Unusually of the time, he gave up the parterre completely, in the 1790s, as fashion changed, the park was adapted into an English landscape garden. P. Petersen created a new plan in 1795. He created a typical English-style landscape garden with winding lawns, lakes and spinneys as well as grottos, pavilions, the final result may well have been based on Johan Ludwig Mansas book on English-style gardening written in 1798. Frederik VI was particularly fond of the garden, from 1804, he sailed the canals in a gondola. Not until 1865 did access to the park become unrestricted, in line with what was the case elsewhere in the city, smørrebrødsplænen, on the corner of Toskildevej and Pile Allé, where K. B. s tennis halls are today, became a popular picnic destination. Frederiksberg Gardens is an English-style Romantic landscape garden with winding paths, lakes, small islands, a large variety of plants and birds can be seen, including mute swans, greylag geese, grey herons, and Canada geese. Typically of the landscape garden, the park houses two follies, waterfalls and other garden features.
The gate was designed by Lauritz de Thurah who had become general master builder after Eigtveds death, the vases at the top of the two sandstone pillars were executed by the sculptor Johann Friedrich Hännel. The gate opens to a path which passes between two long, yellow buildings with white details and they are the two surviving wings of the Princes House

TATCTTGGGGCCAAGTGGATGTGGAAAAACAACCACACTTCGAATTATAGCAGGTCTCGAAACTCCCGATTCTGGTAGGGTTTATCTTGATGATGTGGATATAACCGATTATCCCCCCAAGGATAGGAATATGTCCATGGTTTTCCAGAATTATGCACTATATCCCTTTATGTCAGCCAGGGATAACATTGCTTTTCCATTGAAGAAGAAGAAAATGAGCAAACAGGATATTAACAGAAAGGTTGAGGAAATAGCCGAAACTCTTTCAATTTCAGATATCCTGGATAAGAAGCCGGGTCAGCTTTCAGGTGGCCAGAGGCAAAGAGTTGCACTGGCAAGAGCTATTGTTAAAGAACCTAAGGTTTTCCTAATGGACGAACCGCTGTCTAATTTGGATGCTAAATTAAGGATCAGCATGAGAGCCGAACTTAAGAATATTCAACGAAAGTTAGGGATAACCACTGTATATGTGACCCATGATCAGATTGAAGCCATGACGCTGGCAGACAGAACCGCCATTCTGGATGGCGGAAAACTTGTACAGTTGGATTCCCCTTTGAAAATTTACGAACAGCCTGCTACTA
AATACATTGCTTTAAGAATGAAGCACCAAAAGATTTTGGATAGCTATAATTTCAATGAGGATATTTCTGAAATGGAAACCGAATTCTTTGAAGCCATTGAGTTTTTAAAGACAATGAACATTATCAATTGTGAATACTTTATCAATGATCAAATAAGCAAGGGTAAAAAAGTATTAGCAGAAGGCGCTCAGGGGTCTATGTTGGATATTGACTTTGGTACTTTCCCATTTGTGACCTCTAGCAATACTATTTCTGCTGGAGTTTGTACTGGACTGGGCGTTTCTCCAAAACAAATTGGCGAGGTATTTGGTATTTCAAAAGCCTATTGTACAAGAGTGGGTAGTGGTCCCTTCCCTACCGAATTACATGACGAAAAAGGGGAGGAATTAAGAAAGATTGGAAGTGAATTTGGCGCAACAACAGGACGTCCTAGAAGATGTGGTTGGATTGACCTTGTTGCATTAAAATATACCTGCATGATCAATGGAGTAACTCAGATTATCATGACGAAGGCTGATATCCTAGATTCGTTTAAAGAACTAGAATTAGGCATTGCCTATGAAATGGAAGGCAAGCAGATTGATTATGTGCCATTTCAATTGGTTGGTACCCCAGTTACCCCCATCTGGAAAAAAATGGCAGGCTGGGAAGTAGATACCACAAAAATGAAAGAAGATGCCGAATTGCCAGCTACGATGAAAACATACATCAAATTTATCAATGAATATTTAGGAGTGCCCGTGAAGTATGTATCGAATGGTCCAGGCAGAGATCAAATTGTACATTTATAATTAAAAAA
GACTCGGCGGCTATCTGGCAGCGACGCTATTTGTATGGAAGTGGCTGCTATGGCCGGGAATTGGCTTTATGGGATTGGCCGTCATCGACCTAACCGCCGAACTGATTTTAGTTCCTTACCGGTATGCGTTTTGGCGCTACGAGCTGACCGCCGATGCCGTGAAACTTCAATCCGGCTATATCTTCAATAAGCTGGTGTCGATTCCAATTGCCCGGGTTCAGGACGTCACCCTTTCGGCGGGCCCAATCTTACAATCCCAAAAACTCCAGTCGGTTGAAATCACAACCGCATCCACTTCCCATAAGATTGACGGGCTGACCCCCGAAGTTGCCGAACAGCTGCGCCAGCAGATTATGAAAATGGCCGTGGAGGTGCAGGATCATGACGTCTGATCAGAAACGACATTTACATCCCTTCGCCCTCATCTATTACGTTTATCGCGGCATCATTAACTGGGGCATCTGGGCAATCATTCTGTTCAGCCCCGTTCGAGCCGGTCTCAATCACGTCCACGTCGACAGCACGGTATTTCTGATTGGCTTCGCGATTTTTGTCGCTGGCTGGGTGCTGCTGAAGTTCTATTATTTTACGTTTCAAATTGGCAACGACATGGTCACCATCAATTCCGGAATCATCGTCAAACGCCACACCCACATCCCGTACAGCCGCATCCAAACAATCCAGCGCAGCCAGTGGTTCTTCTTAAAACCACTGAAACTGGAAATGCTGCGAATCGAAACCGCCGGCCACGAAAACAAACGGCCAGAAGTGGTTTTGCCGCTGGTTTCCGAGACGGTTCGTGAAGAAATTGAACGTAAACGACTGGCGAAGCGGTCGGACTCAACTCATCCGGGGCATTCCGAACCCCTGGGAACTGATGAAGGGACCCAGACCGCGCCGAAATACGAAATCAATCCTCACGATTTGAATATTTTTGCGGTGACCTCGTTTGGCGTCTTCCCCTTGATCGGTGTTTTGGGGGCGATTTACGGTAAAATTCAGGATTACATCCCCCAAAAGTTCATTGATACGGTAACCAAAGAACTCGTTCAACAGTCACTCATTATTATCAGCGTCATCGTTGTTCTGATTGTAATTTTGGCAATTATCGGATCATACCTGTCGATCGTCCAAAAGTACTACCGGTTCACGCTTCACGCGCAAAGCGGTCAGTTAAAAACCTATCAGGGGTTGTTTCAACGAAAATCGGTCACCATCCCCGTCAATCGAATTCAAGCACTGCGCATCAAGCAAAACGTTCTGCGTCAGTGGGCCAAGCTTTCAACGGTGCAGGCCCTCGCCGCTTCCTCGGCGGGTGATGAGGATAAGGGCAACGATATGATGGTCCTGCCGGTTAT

Nyboder is a historic row house district of former Naval barracks in Copenhagen, Denmark. It was planned and first built by Christian IV to accommodate a need for housing for the personnel of the rapidly growing Royal Danish Navy and their families during that time. Nyboder is today very much associated with their colour and Nyboder yellow is in Danish often used as a generic term to refer to their exact hue of yellow. However, the colour of the development was red and white. Under Christian IV the Royal Danish Navy grew rapidly and there was an urgent need for accommodation for its personnel. The new development was planned on land outside Copenhagen previously acquired by the king with the intention to expand the city northwards. This had still not happened but Saint Annes Post, to develop into Kastellet, had already constructed a little further north. Construction of Nyboder was commenced in 1631, the area was laid out around two main streets radiating from a planned square which was never established.